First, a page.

Diagnosis: Autism

Although the symptoms of autism have been refined, these three general areas still continue to provide the basis of the symptoms of the spectrum. That is, to be diagnosed with autism, children must have difficulties socially interacting with others; they must have impairments in communication; and they must also show restricted interests. This sounds pretty straightforward, but it's complicated by the fact that although most agree that the disability is neurological, no biological marker has been found. That means that there is no blood or chromosomal test that can tell you if a child has autism. The diagnosis is simply based on observation of the three symptoms, and the expression of these symptom areas can vary considerably. For example, a child who socializes fine with adults but has no interest in children his own age would qualify, as would a child who has absolutely no interest in either adults or other children. A child who echoes everything another person says, a child who can make short sentences but cannot maintain a conversation, and a child who says nothing whatsoever would all qualify under the impaired-communication symptom. And finally, the child who spends all day riding her rocking horse, the child who spends hours each day lining up his mom and dad's shoes in a certain specific order, and the child who only plays with one toy repeatedly would all be a "yes" on the restricted-interests category.

To make things even more confusing, most children express some of these symptoms, so it's not even a simple "Do they have this symptom?" but the more complicated question of "To what extent do they have this symptom?" that determines where they fall on the continuum. In other words, does each symptom area fall within or outside the typical range?

If your child has difficulties in all three areas (social, communication, and restricted interests) that are outside of what would be expected from a typical child, she would meet the diagnostic criteria for autism. Now, let me complicate things even more for you: there are other disabilities that fall into the Autism Spectrum category.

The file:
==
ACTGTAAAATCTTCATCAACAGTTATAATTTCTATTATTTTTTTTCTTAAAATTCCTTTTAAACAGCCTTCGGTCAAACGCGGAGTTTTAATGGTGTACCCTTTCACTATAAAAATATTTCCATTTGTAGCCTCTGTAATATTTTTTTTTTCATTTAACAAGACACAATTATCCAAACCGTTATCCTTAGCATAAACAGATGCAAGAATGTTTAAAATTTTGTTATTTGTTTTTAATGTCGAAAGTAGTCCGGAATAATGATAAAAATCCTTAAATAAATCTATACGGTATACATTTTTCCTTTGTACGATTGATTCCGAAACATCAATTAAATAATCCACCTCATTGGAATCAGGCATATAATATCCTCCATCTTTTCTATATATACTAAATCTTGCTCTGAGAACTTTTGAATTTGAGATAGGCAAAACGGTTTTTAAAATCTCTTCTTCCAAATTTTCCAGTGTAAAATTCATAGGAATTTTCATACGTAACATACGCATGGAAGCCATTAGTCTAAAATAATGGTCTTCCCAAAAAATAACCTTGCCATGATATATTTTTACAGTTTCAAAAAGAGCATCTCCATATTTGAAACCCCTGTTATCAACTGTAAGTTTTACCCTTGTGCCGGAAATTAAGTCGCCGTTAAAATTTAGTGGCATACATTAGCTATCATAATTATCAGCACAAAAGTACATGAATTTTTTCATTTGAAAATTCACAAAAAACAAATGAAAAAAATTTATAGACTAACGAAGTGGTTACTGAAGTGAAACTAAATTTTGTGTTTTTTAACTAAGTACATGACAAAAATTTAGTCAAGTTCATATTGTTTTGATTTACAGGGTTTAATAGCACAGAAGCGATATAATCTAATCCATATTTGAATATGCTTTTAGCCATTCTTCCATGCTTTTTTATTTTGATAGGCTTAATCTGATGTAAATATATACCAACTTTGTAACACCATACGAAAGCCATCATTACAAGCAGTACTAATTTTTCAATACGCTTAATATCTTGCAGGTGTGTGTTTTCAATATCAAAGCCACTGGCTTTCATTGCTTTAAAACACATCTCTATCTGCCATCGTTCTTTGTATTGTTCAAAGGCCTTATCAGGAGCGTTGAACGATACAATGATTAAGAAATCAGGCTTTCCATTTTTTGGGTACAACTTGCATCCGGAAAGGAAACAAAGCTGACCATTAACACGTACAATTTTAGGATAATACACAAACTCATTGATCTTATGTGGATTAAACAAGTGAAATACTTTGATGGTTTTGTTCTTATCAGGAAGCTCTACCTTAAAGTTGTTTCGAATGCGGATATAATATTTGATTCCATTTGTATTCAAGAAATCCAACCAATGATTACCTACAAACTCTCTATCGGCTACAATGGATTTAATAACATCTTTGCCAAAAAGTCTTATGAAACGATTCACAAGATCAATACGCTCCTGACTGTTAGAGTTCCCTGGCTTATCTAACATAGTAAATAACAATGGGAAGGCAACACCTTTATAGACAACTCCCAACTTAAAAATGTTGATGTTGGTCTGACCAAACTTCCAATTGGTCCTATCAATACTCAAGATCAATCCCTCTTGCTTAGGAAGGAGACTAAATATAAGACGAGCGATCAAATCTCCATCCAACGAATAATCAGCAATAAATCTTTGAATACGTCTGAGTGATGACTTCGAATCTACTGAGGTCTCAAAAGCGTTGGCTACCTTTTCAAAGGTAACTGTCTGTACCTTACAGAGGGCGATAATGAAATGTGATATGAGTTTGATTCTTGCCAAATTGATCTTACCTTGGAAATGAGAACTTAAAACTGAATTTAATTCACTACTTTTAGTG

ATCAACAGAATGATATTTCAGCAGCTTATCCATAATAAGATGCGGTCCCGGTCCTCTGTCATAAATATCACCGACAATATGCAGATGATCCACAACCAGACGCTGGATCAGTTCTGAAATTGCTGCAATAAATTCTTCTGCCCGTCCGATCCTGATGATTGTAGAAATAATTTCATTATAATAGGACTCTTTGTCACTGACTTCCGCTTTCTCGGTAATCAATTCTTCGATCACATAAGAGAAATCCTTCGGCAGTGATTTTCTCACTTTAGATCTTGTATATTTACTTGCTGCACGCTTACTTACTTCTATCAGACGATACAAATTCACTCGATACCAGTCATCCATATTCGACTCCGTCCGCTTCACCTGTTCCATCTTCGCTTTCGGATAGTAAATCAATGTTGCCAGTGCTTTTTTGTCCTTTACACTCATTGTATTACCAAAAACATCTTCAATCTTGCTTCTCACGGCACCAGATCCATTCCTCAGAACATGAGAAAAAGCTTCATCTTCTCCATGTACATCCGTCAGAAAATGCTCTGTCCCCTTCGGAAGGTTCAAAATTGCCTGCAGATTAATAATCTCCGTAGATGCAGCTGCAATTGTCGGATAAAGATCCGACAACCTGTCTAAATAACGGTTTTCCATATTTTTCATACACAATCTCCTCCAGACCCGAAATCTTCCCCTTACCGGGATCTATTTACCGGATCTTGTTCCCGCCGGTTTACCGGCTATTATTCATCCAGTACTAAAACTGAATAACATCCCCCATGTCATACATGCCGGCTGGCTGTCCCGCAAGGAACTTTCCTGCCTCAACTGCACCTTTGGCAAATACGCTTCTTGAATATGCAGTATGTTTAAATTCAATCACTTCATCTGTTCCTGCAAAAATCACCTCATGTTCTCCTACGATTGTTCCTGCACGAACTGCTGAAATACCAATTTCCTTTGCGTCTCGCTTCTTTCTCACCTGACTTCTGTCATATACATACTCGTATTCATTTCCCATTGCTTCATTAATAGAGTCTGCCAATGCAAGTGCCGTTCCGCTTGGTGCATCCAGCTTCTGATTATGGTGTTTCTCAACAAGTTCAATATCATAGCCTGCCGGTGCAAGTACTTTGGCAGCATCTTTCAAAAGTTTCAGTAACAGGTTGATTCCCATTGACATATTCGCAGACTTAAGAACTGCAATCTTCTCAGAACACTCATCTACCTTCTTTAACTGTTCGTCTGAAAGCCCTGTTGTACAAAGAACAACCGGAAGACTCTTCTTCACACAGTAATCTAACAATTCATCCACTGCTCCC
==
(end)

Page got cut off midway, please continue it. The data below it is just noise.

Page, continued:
For example, Asperger's syndrome occurs when the child doesn't really have any delays in language per se, but does have difficulties in social interaction. These children will also tend to have special interests and problems making conversation. For example, we work with one little boy who only wants to talk about lavatories in airplanes. Another only wants to talk about Rolex watches. Kids with Asperger's syndrome can become experts on certain topics, but these topics may be of little or no interest to others, while they themselves often show little interest in what occupies their peers.

Then, there is PDD-NOS (Pervasive Developmental Disorder, Not Otherwise Specified), also called Atypical Autism. Children are labeled with this when they have only two of the three categories. That is, they tend to have difficulties with social interaction and either communication difficulties or restricted interests, but not both. So, as you can see, over time, in an attempt to make the diagnosis more homogeneous, more subcategories of Autism Spectrum Disorder have been defined.

Hard News to Get
I saw one family not long ago with a nineteen-month-old son – cute as could be. But Caleb didn't say one single word, he wasn't interested in anyone, and he spent the full two hours we were with him spinning in circles. He didn't play with any toys in the room and didn't respond to his name. He had such clearly pronounced symptoms of autism that there wasn't even any question in my mind what his diagnosis should be.

Next: Page 3 >>

From Overcoming Autism by Lynn Kern Koegel, Ph.D. and Claire LaZebnik. Copyright © 2004. Used by arrangement with Penguin Group (USA) Inc.

If you'd like to buy this book, click here or on the book cover. Get a 15% discount with the coupon code FENPARENT.


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